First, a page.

The landscape of health care is changing.
Multiple factors, including aging populations, technological advancements and transitional services, have led a movement toward population health and community-based models of care. Occupational therapy helps bridge the biomedical and sociocultural perspectives of health so people can manage their health conditions, work and engage with their families and communities in meaningful ways. Occupational therapists serve many populations in both inpatient and community settings and treat a variety of conditions including neurological impairments, behavioral and mental health, work injuries and developmental delays.
Our curriculum prepares students for the health-care landscape by using active teaching and learning strategies with an emphasis on process. Students learn research-driven, evidence-based evaluation and intervention strategies to support participation and well-being across the continuum of care. The foundation for our coursework is the People-Environmental-Occupation-Performance (PEOP) model.
Our program is part of an innovative and interdisciplinary university and medical center environment that cultivates the personal and professional growth of our students. There are multiple opportunities for civic engagement in local, regional and global sociocultural issues that impact health equity. This not only enriches the student experience, but promotes an inclusive culture of humility and sensitivity. Our graduates enter the field with a unique occupational therapy lens to view their clients, communities and that will contribute to society's need.
Both the master’s and doctoral degree programs share the same curriculum for the first year of study. Students may enroll in either degree program and apply to transfer to the other at a later date. Typically, the doctoral program attracts students who have further interest in a specialization with advanced knowledge and are preparing to be leaders to advance clinical practice, education and knowledge in the field.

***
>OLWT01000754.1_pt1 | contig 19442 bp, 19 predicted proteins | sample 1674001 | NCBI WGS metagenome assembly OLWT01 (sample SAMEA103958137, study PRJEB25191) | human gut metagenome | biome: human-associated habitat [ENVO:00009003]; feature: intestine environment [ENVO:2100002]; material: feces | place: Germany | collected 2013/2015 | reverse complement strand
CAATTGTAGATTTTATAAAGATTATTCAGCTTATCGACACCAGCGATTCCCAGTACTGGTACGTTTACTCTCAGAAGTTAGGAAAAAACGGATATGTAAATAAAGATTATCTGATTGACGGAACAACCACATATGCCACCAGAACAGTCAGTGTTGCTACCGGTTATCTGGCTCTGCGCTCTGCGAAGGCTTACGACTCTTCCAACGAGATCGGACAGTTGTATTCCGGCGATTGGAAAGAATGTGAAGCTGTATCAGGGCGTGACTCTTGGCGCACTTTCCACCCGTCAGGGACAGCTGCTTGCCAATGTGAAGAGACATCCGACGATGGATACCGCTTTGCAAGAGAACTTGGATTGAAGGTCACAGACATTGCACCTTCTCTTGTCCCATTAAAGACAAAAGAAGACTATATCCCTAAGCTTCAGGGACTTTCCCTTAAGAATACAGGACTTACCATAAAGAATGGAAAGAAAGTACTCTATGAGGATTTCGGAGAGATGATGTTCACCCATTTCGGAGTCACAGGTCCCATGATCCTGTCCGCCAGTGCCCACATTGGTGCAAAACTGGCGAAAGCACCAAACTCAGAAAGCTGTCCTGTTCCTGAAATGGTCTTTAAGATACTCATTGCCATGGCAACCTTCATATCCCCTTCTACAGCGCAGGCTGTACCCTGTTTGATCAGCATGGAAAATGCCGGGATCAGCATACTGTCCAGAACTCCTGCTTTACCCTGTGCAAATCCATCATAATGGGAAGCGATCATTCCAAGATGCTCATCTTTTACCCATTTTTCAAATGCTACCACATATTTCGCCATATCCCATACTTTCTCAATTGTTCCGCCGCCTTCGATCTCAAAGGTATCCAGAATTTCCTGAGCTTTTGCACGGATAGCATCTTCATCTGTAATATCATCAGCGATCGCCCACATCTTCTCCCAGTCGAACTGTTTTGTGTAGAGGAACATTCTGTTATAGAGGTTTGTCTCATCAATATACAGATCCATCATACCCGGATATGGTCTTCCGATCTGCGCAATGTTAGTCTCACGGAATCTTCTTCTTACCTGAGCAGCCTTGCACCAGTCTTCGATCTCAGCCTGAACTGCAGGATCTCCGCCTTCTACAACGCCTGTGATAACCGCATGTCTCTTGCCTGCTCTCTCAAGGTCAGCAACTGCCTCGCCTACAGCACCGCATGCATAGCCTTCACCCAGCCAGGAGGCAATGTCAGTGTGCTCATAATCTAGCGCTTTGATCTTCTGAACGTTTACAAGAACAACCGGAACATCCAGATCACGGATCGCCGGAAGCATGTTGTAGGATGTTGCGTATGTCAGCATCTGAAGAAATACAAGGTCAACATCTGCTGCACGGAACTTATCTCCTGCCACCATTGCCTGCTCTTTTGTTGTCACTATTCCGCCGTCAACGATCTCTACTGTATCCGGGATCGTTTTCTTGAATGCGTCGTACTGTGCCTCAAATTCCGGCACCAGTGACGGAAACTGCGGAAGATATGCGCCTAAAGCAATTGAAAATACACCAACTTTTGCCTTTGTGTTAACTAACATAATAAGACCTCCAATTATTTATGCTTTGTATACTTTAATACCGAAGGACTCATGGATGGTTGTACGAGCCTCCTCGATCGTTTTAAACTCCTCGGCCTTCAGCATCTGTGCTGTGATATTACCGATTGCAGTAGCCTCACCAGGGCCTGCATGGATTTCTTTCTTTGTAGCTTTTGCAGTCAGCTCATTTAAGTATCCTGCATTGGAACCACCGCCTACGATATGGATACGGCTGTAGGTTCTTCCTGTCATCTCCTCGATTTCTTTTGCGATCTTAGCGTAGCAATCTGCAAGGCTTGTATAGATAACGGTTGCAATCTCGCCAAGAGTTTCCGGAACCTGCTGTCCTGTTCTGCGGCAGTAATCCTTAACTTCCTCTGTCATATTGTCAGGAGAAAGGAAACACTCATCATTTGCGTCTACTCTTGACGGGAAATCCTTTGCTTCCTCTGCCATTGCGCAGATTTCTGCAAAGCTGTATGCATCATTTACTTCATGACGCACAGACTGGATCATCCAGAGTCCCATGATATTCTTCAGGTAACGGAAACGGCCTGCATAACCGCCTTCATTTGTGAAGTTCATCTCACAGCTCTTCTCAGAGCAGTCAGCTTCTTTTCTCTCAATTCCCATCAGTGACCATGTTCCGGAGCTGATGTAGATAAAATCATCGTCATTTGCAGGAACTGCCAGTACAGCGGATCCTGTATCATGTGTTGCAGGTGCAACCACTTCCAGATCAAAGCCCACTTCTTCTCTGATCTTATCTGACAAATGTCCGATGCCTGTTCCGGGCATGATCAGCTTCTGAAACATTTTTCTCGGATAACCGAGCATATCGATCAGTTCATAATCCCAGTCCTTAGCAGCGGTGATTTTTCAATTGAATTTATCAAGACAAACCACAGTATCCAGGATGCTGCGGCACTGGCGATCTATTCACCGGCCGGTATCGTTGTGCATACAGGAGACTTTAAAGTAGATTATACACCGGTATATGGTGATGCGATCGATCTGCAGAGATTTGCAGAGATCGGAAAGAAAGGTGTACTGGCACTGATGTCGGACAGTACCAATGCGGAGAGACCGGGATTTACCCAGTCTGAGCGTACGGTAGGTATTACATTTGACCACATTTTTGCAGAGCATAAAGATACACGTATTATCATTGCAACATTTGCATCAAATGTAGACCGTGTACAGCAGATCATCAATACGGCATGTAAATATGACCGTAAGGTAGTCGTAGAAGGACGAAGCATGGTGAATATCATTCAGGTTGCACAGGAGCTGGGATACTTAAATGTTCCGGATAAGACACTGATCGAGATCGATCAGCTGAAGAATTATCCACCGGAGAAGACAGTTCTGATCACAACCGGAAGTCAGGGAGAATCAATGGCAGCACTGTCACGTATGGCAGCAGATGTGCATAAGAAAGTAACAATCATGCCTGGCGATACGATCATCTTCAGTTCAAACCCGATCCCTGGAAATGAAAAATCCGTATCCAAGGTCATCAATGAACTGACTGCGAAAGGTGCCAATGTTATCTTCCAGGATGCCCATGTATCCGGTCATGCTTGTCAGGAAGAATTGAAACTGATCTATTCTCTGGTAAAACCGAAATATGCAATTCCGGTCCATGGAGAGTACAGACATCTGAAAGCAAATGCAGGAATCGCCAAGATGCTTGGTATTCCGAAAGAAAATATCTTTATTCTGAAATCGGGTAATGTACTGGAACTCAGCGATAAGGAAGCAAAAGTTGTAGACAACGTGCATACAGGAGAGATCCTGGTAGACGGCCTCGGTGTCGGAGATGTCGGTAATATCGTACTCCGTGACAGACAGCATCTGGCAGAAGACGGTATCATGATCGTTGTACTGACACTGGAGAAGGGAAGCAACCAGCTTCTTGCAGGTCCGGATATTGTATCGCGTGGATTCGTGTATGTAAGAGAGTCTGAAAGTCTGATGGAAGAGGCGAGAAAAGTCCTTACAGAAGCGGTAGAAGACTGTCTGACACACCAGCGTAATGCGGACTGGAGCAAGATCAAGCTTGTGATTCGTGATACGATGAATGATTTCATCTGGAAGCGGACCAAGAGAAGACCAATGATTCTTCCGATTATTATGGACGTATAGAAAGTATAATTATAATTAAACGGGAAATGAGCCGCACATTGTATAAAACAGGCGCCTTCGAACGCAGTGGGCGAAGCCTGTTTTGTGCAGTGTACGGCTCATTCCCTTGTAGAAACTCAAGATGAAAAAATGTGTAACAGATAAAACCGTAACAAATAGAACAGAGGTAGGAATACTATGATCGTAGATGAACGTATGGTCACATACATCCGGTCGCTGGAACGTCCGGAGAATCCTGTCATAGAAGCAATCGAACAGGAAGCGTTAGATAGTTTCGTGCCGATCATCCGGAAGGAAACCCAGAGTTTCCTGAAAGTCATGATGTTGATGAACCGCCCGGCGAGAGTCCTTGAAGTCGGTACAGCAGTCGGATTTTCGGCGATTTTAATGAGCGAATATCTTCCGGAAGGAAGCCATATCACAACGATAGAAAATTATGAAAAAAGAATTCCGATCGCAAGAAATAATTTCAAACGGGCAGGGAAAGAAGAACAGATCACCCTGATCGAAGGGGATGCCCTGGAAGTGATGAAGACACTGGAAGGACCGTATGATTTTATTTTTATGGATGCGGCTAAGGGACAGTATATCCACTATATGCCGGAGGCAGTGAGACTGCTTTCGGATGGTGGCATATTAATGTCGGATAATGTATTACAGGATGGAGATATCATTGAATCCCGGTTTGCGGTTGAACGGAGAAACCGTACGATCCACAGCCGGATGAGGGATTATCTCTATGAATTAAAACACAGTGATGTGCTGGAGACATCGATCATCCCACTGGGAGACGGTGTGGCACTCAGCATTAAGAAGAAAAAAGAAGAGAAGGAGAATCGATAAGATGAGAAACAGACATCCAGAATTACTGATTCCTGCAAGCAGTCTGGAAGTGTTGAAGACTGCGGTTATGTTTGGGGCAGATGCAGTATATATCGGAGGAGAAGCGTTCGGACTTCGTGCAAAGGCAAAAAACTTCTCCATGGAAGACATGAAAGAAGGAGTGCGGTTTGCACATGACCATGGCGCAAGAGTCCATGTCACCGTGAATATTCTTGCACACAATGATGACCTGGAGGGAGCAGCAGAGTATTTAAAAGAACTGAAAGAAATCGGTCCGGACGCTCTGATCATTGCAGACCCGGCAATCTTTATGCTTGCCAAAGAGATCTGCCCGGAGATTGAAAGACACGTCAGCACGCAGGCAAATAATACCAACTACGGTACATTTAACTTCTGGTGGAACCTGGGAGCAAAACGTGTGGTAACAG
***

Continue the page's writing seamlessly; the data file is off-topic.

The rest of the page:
The MSOT is two and a half year program that prepares students to become a practitioner in any practice area. A master's degree is required for entry into the profession of occupational therapy.
The OTD is a three year program for students who want to assume a leadership position in practice, management, teaching and/or clinical research.
OTD for Licensed OTs
The OTD degree at Washington University prepares experienced occupational therapists for important leadership roles in health care, academia and the community.
Joint Degree MSOT/MPH
The MSOT/MPH joint degree is a three and a half year program that prepares students to work in a diverse array of settings including academia, community agencies, government institutions, and nonprofit organizations.
PhD in Rehabilitation and Participation Science (RAPS)
The Rehabilitation and Participation Science (RAPS) PhD program aims to develop rehabilitation scientists whose research questions are chosen based explicitly on their potential to generate fundamental knowledge that will enhance health, improve quality of life, and reduce illness and disability.
The 3-2 program at Washington University allows students to finish their bachelor's and master's degrees within five and a half years. During the first three years as an undergraduate, the student takes the requirements for his or her major and prerequisites for the Program in Occupational Therapy. Accepted applicants are full-time occupational therapy students durin their senior year, reducing the time in school by one full year.
WUSTL 3-2 Program
Designed specifically for Washington University (WUSTL) undergraduate students, this program allows you to earn both your undergraduate degree and a Master of Science in Occupational Therapy (MSOT) within five and a half years.
The Program is accredited through the American Occupational Therapy Association’s (AOTA) Accreditation Council for Occupational Therapy Education (ACOTE). Click here to see our NBCOT pass rate.